Intel has announced a slew of firmware bugs, which could allow endpoints such as data center servers, workstations, mobile devices, and storage products to be compromised.
Bugs, first reported by The registercan allow malicious actors to leak information and elevate their privileges, and have been labeled by Intel as “high severity”.
A full list of products the vulnerabilities can affect can be found here, which includes 10th Gen Intel Core processors and Intel Core X-series processors.
What should users do?
Intel recommends that users of affected processors update to the latest versions provided by their system manufacturer to resolve these issues.
Unfortunately, the above wasn’t the only set of bugs Intel was able to announce.
A potential security vulnerability in Intel processors that could allow information disclosure was also announced, although it was only rated as “low severity” by Intel.
Intel said “Observable behavioral differences in certain Intel processors may allow an authorized user to potentially enable information disclosure via local access.”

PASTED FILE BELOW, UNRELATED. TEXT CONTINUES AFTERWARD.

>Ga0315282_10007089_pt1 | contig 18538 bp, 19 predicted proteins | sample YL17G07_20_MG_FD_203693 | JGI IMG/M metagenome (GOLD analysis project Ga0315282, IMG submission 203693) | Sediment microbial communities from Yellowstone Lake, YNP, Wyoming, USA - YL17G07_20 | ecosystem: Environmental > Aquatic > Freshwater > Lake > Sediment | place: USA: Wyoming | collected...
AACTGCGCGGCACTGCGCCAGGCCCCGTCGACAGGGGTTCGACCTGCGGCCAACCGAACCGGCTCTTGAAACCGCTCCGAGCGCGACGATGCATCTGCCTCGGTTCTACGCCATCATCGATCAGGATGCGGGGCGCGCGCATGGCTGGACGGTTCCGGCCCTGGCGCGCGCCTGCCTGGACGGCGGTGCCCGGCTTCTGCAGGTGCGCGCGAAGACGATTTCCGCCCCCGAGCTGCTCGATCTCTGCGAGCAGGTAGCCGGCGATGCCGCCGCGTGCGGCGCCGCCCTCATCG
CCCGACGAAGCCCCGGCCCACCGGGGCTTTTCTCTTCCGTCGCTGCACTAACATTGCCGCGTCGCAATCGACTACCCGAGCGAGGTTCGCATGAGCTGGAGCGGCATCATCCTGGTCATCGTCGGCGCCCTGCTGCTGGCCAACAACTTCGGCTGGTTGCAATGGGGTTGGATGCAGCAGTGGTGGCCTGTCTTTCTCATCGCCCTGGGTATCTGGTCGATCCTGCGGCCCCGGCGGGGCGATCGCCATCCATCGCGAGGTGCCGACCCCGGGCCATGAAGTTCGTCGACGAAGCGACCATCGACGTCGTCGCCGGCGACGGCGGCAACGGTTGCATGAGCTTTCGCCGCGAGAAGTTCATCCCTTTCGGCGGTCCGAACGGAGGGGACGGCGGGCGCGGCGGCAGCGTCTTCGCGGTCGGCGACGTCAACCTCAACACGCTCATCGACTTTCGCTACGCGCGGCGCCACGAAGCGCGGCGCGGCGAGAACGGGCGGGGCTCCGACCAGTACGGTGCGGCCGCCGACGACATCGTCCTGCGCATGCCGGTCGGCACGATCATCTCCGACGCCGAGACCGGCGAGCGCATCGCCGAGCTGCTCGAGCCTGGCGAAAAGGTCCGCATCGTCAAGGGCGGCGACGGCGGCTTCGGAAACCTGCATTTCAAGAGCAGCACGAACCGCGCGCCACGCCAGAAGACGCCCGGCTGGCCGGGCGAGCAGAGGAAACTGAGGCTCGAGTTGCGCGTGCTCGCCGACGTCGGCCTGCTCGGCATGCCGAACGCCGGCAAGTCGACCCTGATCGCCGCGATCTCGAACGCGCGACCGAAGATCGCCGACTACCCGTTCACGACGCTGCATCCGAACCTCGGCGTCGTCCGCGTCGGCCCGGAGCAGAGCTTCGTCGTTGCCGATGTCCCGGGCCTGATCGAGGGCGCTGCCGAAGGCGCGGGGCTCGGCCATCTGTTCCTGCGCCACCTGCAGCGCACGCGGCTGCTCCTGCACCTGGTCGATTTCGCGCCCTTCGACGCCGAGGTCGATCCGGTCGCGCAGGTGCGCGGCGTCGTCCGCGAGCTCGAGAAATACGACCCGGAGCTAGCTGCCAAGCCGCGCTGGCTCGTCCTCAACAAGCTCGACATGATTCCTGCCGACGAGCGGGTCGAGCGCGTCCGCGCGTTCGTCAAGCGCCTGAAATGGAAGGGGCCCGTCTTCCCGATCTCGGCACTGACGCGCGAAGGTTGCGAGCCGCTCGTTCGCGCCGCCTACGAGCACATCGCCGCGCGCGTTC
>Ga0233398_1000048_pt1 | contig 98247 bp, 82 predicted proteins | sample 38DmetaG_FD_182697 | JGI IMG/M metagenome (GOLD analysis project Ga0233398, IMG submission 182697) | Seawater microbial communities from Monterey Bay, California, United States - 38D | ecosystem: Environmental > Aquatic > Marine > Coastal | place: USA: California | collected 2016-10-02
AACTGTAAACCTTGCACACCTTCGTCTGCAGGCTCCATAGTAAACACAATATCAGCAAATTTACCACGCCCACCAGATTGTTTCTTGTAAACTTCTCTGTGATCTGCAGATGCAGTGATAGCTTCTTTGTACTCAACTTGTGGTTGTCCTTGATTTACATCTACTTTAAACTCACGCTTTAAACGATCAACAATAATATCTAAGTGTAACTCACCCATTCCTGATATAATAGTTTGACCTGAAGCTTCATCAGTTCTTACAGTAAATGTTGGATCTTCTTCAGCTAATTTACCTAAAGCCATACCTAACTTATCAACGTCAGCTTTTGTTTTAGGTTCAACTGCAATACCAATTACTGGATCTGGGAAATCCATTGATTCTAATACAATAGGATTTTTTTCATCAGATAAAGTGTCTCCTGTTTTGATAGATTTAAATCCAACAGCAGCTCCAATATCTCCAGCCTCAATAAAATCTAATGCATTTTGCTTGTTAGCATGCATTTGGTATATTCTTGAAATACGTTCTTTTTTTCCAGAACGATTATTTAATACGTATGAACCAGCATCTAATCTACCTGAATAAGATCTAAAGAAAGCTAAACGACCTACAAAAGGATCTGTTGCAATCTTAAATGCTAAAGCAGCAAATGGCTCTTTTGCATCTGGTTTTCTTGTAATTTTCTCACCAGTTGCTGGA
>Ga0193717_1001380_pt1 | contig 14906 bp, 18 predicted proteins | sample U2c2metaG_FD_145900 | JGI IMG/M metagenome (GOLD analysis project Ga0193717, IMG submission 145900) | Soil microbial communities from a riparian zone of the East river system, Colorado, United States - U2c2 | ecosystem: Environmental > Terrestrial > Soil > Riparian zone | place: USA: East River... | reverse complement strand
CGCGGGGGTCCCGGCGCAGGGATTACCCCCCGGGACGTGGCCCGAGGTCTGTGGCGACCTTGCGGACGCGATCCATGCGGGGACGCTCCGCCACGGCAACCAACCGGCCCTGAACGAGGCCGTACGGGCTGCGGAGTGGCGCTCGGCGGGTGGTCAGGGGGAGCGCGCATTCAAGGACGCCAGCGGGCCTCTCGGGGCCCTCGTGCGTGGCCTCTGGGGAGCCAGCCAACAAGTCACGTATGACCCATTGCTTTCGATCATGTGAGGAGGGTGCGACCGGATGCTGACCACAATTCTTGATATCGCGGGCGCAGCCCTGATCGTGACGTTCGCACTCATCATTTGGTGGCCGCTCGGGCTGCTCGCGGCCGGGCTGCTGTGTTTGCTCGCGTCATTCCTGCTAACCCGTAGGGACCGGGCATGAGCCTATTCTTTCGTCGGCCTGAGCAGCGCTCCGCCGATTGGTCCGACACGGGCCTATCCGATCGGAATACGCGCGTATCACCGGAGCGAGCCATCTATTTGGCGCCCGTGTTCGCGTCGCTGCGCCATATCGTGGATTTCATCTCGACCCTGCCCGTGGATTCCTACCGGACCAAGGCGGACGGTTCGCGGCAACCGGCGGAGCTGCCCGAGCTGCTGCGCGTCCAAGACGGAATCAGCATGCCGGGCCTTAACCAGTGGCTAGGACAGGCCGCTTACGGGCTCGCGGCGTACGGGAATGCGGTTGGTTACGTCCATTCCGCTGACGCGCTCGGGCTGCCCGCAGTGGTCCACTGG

The bug could potentially affect all Intel processor families according to the hardware giant.
Intel recommends that any affected product use the LFENCE instruction “after loads that must observe writes from another thread to the same shared memory address”.
Firewalls alone may not be enough in the current climate, it’s not just Intel that has potential hardware security vulnerabilities floating around.
Academic researchers have demonstrated a successful attack strategy to circumvent the protections provided by AMD’s renowned Secure Encrypted Virtualization (SEV) technology.
Anyone wishing to discover more bugs and have information about a security issue or vulnerability with an Intel-branded product or technology can email it to [email protected], after encrypting sensitive information at using their PGP public key.
The demand for greater hardware security is there according to Intel’s own research.
The survey, based on interviews with 1,406 people in the United States, Europe, the Middle East, Africa and Latin America, found that 75% of respondents expressed interest in material approaches to security, while 40% expressed interest in “security at a silicon level”.
Through the registry